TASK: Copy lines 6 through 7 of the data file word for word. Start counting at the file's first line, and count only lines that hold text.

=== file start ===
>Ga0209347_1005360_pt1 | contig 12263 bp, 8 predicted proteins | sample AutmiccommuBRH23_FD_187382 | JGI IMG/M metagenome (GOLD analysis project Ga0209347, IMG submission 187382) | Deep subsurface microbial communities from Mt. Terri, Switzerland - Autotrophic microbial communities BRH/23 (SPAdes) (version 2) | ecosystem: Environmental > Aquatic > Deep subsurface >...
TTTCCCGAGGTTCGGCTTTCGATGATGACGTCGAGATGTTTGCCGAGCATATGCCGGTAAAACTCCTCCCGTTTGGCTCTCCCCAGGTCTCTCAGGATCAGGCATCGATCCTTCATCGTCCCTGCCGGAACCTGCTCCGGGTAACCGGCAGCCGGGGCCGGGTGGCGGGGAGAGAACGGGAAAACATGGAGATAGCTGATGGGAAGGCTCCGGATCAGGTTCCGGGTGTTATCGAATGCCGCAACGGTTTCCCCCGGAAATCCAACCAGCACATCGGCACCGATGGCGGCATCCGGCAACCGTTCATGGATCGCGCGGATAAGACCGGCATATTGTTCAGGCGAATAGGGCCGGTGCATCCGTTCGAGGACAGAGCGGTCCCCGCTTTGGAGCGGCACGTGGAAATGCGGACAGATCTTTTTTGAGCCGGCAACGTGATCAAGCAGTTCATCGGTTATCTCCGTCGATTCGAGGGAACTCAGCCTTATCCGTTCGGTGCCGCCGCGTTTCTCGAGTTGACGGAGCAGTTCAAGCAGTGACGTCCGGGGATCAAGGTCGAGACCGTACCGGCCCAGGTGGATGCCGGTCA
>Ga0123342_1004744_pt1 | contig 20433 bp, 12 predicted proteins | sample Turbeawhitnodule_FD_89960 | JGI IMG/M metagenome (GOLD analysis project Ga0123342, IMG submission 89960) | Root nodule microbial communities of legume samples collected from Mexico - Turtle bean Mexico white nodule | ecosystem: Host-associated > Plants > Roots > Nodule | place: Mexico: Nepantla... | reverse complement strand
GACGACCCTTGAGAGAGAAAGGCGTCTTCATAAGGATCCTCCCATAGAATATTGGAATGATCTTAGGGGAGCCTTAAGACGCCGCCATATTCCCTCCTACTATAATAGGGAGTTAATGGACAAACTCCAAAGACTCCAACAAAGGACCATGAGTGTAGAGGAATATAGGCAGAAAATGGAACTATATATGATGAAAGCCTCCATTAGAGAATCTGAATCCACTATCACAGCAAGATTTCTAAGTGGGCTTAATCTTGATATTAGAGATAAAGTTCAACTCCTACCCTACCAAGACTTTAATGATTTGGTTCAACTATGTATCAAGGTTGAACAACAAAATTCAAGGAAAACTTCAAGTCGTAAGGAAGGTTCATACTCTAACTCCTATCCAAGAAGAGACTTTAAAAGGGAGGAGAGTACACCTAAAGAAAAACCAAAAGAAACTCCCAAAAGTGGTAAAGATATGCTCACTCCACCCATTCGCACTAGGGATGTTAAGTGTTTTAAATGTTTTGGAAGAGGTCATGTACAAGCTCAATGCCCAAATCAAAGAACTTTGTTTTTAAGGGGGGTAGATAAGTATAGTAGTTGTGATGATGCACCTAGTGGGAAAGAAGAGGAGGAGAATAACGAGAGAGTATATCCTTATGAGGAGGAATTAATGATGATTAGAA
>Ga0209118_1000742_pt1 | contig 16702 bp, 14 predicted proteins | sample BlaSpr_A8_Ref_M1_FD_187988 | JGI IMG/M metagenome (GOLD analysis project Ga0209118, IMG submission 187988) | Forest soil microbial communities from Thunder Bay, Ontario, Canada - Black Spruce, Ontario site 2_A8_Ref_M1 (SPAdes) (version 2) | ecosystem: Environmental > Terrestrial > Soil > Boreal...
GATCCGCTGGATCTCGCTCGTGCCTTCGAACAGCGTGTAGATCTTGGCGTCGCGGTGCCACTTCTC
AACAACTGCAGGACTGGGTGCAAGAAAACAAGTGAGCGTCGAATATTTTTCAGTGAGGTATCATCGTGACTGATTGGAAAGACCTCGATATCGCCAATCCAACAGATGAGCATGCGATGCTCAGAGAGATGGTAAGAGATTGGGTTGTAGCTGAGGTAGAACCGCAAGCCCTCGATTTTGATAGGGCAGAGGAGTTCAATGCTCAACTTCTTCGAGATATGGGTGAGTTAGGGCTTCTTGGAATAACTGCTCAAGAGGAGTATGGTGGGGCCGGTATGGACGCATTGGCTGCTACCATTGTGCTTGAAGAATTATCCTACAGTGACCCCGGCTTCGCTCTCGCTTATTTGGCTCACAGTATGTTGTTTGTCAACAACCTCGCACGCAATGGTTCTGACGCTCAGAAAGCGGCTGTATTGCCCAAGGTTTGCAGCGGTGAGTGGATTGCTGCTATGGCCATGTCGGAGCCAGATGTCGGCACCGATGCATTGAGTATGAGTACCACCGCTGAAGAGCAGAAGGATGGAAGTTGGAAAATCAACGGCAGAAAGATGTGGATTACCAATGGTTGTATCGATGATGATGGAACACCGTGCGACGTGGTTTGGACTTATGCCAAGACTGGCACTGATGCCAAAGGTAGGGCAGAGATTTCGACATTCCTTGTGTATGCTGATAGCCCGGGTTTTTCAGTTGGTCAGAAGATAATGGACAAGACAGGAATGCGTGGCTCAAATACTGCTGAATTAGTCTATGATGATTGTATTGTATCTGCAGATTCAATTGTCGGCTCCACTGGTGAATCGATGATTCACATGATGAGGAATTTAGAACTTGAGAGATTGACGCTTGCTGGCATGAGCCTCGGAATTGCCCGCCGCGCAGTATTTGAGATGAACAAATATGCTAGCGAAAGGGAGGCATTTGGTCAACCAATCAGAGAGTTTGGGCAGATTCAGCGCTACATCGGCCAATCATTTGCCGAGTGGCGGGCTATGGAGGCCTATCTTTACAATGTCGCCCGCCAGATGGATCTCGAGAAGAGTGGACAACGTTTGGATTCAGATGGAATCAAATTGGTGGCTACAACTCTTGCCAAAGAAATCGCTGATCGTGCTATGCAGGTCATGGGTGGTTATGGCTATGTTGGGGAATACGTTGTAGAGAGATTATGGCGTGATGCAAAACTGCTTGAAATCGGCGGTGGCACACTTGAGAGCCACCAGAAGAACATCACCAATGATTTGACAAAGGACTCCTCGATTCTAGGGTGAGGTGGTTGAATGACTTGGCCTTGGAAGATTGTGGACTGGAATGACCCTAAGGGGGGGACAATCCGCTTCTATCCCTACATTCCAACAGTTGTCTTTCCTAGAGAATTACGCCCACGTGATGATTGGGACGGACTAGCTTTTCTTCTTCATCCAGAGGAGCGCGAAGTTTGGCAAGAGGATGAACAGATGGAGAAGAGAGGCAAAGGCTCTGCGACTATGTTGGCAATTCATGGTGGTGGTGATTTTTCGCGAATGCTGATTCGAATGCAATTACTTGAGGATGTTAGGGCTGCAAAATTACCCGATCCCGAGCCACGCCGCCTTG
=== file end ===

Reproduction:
GATCCGCTGGATCTCGCTCGTGCCTTCGAACAGCGTGTAGATCTTGGCGTCGCGGTGCCACTTCTC
AACAACTGCAGGACTGGGTGCAAGAAAACAAGTGAGCGTCGAATATTTTTCAGTGAGGTATCATCGTGACTGATTGGAAAGACCTCGATATCGCCAATCCAACAGATGAGCATGCGATGCTCAGAGAGATGGTAAGAGATTGGGTTGTAGCTGAGGTAGAACCGCAAGCCCTCGATTTTGATAGGGCAGAGGAGTTCAATGCTCAACTTCTTCGAGATATGGGTGAGTTAGGGCTTCTTGGAATAACTGCTCAAGAGGAGTATGGTGGGGCCGGTATGGACGCATTGGCTGCTACCATTGTGCTTGAAGAATTATCCTACAGTGACCCCGGCTTCGCTCTCGCTTATTTGGCTCACAGTATGTTGTTTGTCAACAACCTCGCACGCAATGGTTCTGACGCTCAGAAAGCGGCTGTATTGCCCAAGGTTTGCAGCGGTGAGTGGATTGCTGCTATGGCCATGTCGGAGCCAGATGTCGGCACCGATGCATTGAGTATGAGTACCACCGCTGAAGAGCAGAAGGATGGAAGTTGGAAAATCAACGGCAGAAAGATGTGGATTACCAATGGTTGTATCGATGATGATGGAACACCGTGCGACGTGGTTTGGACTTATGCCAAGACTGGCACTGATGCCAAAGGTAGGGCAGAGATTTCGACATTCCTTGTGTATGCTGATAGCCCGGGTTTTTCAGTTGGTCAGAAGATAATGGACAAGACAGGAATGCGTGGCTCAAATACTGCTGAATTAGTCTATGATGATTGTATTGTATCTGCAGATTCAATTGTCGGCTCCACTGGTGAATCGATGATTCACATGATGAGGAATTTAGAACTTGAGAGATTGACGCTTGCTGGCATGAGCCTCGGAATTGCCCGCCGCGCAGTATTTGAGATGAACAAATATGCTAGCGAAAGGGAGGCATTTGGTCAACCAATCAGAGAGTTTGGGCAGATTCAGCGCTACATCGGCCAATCATTTGCCGAGTGGCGGGCTATGGAGGCCTATCTTTACAATGTCGCCCGCCAGATGGATCTCGAGAAGAGTGGACAACGTTTGGATTCAGATGGAATCAAATTGGTGGCTACAACTCTTGCCAAAGAAATCGCTGATCGTGCTATGCAGGTCATGGGTGGTTATGGCTATGTTGGGGAATACGTTGTAGAGAGATTATGGCGTGATGCAAAACTGCTTGAAATCGGCGGTGGCACACTTGAGAGCCACCAGAAGAACATCACCAATGATTTGACAAAGGACTCCTCGATTCTAGGGTGAGGTGGTTGAATGACTTGGCCTTGGAAGATTGTGGACTGGAATGACCCTAAGGGGGGGACAATCCGCTTCTATCCCTACATTCCAACAGTTGTCTTTCCTAGAGAATTACGCCCACGTGATGATTGGGACGGACTAGCTTTTCTTCTTCATCCAGAGGAGCGCGAAGTTTGGCAAGAGGATGAACAGATGGAGAAGAGAGGCAAAGGCTCTGCGACTATGTTGGCAATTCATGGTGGTGGTGATTTTTCGCGAATGCTGATTCGAATGCAATTACTTGAGGATGTTAGGGCTGCAAAATTACCCGATCCCGAGCCACGCCGCCTTG